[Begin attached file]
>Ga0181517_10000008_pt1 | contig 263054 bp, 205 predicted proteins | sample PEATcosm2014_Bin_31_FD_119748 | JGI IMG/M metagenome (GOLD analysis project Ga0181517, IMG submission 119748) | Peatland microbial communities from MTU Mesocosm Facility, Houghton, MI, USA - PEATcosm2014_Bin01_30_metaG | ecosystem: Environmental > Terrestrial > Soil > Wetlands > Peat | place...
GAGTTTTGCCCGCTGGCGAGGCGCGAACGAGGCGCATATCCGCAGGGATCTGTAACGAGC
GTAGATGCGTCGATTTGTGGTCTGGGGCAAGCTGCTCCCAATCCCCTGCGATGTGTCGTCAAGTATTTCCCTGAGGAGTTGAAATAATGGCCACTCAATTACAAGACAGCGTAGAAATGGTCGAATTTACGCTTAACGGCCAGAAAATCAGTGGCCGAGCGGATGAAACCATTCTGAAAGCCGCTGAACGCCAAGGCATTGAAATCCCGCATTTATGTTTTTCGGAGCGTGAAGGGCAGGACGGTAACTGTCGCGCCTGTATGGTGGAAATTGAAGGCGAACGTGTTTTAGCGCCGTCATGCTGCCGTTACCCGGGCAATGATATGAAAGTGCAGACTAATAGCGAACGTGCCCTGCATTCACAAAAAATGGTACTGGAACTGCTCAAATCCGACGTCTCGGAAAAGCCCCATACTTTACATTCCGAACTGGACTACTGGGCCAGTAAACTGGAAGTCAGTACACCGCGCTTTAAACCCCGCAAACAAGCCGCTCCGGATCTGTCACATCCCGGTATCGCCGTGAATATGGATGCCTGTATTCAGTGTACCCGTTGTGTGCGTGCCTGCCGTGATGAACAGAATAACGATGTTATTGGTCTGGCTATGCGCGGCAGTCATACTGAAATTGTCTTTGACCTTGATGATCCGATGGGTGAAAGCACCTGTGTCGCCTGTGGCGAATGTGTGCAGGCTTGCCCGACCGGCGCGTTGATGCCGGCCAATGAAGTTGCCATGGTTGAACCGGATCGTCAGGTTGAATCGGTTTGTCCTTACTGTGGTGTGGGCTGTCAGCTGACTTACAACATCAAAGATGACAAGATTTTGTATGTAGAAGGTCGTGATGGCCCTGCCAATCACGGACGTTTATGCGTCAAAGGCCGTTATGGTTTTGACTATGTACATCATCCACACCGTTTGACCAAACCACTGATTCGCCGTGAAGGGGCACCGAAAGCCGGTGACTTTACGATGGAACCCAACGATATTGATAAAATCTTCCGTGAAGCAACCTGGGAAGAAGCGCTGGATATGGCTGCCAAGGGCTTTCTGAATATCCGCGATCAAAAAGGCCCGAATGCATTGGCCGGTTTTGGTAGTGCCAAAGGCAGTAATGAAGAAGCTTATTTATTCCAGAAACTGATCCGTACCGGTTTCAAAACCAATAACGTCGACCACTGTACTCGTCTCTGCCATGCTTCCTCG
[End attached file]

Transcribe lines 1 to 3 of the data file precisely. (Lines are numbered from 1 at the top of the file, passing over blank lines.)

>Ga0181517_10000008_pt1 | contig 263054 bp, 205 predicted proteins | sample PEATcosm2014_Bin_31_FD_119748 | JGI IMG/M metagenome (GOLD analysis project Ga0181517, IMG submission 119748) | Peatland microbial communities from MTU Mesocosm Facility, Houghton, MI, USA - PEATcosm2014_Bin01_30_metaG | ecosystem: Environmental > Terrestrial > Soil > Wetlands > Peat | place...
GAGTTTTGCCCGCTGGCGAGGCGCGAACGAGGCGCATATCCGCAGGGATCTGTAACGAGC
GTAGATGCGTCGATTTGTGGTCTGGGGCAAGCTGCTCCCAATCCCCTGCGATGTGTCGTCAAGTATTTCCCTGAGGAGTTGAAATAATGGCCACTCAATTACAAGACAGCGTAGAAATGGTCGAATTTACGCTTAACGGCCAGAAAATCAGTGGCCGAGCGGATGAAACCATTCTGAAAGCCGCTGAACGCCAAGGCATTGAAATCCCGCATTTATGTTTTTCGGAGCGTGAAGGGCAGGACGGTAACTGTCGCGCCTGTATGGTGGAAATTGAAGGCGAACGTGTTTTAGCGCCGTCATGCTGCCGTTACCCGGGCAATGATATGAAAGTGCAGACTAATAGCGAACGTGCCCTGCATTCACAAAAAATGGTACTGGAACTGCTCAAATCCGACGTCTCGGAAAAGCCCCATACTTTACATTCCGAACTGGACTACTGGGCCAGTAAACTGGAAGTCAGTACACCGCGCTTTAAACCCCGCAAACAAGCCGCTCCGGATCTGTCACATCCCGGTATCGCCGTGAATATGGATGCCTGTATTCAGTGTACCCGTTGTGTGCGTGCCTGCCGTGATGAACAGAATAACGATGTTATTGGTCTGGCTATGCGCGGCAGTCATACTGAAATTGTCTTTGACCTTGATGATCCGATGGGTGAAAGCACCTGTGTCGCCTGTGGCGAATGTGTGCAGGCTTGCCCGACCGGCGCGTTGATGCCGGCCAATGAAGTTGCCATGGTTGAACCGGATCGTCAGGTTGAATCGGTTTGTCCTTACTGTGGTGTGGGCTGTCAGCTGACTTACAACATCAAAGATGACAAGATTTTGTATGTAGAAGGTCGTGATGGCCCTGCCAATCACGGACGTTTATGCGTCAAAGGCCGTTATGGTTTTGACTATGTACATCATCCACACCGTTTGACCAAACCACTGATTCGCCGTGAAGGGGCACCGAAAGCCGGTGACTTTACGATGGAACCCAACGATATTGATAAAATCTTCCGTGAAGCAACCTGGGAAGAAGCGCTGGATATGGCTGCCAAGGGCTTTCTGAATATCCGCGATCAAAAAGGCCCGAATGCATTGGCCGGTTTTGGTAGTGCCAAAGGCAGTAATGAAGAAGCTTATTTATTCCAGAAACTGATCCGTACCGGTTTCAAAACCAATAACGTCGACCACTGTACTCGTCTCTGCCATGCTTCCTCG